Henry Laurens, in a letter to Thomas Franklin, wrote:
I have always disliked those stupid Garnishings of No. 45, Wilkes and Liberty and drinking 45 Toasts to the Cause of true Liberty 450 Times unnecessarily.
1779 – The Seige of Charlestown.
Sir Henry Clinton, British commander, left New York City with a fleet of over 100 ships to transport 8700 men, horses and other supplies to attack Charlestown. Second in command of the force was Lt. General Charles Cornwallis.
1860 – Civil War
At sundown, December 26, 1860, Major Anderson of the First U.S. Artillery Regiment, in command of the U.S. garrison at Fort Moultrie in Charleston harbor, ordered his men to pack everything and prepare to move to Fort Sumter within half an hour. The 55-year-old Anderson had assumed command the previous month of two companies of the First Artillery and the regimental band, a total of 84 officers and men.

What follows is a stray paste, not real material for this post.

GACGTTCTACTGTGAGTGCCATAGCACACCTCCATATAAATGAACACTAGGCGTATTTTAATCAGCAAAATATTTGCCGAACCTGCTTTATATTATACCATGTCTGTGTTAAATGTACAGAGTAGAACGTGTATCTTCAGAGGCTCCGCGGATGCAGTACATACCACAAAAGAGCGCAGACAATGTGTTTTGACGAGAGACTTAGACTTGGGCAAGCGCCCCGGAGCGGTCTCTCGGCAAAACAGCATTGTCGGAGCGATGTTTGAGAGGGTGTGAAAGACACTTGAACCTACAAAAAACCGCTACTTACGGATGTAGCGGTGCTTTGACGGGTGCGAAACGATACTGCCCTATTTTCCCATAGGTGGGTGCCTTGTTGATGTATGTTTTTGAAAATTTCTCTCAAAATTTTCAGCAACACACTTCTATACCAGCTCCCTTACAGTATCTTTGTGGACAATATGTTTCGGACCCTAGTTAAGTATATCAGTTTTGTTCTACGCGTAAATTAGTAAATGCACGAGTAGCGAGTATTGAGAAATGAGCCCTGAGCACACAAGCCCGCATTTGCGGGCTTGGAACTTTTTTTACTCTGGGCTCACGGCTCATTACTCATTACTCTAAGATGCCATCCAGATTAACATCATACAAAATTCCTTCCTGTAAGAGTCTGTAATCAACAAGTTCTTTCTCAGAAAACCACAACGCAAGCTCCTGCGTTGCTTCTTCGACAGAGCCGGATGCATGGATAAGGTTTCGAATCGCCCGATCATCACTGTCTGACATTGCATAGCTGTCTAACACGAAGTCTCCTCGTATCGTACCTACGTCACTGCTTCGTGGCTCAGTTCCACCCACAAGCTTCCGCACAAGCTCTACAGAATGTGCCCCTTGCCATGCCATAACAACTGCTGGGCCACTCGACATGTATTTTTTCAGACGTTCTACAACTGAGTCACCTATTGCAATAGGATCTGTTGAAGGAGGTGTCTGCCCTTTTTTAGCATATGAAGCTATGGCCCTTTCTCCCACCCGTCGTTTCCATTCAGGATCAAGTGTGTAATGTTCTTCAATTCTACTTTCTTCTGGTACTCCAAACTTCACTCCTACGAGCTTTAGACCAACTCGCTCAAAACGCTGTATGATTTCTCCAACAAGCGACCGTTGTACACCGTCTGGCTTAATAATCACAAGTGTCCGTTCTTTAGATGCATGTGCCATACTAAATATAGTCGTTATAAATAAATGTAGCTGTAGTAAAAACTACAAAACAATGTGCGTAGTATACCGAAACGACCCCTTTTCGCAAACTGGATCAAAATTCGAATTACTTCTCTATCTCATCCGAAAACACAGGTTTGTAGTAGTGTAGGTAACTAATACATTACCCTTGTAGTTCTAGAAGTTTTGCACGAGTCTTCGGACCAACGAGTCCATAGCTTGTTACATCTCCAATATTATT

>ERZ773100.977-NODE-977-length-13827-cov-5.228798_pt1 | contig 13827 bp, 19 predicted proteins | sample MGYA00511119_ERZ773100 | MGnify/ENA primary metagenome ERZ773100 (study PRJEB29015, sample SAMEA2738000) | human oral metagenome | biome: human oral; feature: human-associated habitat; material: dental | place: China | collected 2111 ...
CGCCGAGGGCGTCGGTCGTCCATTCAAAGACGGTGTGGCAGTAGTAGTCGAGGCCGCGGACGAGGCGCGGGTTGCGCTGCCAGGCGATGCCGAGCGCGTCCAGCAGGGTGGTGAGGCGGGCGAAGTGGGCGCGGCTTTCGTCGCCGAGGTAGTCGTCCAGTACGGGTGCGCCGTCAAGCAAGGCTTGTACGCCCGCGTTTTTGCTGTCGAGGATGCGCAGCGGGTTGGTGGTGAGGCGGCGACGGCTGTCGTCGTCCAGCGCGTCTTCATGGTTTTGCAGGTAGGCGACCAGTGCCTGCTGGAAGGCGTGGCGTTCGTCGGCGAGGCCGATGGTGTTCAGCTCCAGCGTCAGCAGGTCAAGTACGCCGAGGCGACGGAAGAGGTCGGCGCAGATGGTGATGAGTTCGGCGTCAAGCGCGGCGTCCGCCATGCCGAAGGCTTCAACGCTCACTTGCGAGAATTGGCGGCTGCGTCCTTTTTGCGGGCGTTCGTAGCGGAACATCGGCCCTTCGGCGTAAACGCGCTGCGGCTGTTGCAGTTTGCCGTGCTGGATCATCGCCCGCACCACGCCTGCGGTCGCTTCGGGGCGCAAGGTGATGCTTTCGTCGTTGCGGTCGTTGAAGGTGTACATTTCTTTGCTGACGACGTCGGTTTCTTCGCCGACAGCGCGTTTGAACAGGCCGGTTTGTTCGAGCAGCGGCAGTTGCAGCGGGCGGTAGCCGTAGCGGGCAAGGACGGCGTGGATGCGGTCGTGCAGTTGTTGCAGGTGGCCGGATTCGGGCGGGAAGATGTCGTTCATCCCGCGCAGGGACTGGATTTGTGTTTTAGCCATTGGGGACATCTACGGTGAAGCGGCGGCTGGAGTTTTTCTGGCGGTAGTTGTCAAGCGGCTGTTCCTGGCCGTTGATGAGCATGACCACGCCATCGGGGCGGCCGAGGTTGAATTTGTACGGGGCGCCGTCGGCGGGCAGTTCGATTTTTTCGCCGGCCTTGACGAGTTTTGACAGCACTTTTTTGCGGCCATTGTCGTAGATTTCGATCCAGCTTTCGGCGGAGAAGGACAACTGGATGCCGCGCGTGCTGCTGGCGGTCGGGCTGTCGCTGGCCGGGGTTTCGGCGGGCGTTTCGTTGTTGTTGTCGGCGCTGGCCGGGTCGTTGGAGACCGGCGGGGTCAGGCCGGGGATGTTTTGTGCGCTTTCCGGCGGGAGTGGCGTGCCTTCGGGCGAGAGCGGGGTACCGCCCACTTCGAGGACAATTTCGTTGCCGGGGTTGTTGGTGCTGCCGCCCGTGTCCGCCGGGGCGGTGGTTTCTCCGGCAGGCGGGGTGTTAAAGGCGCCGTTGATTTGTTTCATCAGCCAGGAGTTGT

Three miles away in Charleston, Christmas celebrations were still taking place in many of the homes. Over the next hour, taking advantage of the holiday laxness and the cover of darkness, the entire garrison relocated from Ft. Moultrie across the narrow channel to Fort Sumter.
As they were leaving, a small detachment spiked the cannons, burned the gun carriages that faced Fort Sumter and cut down the flagstaff.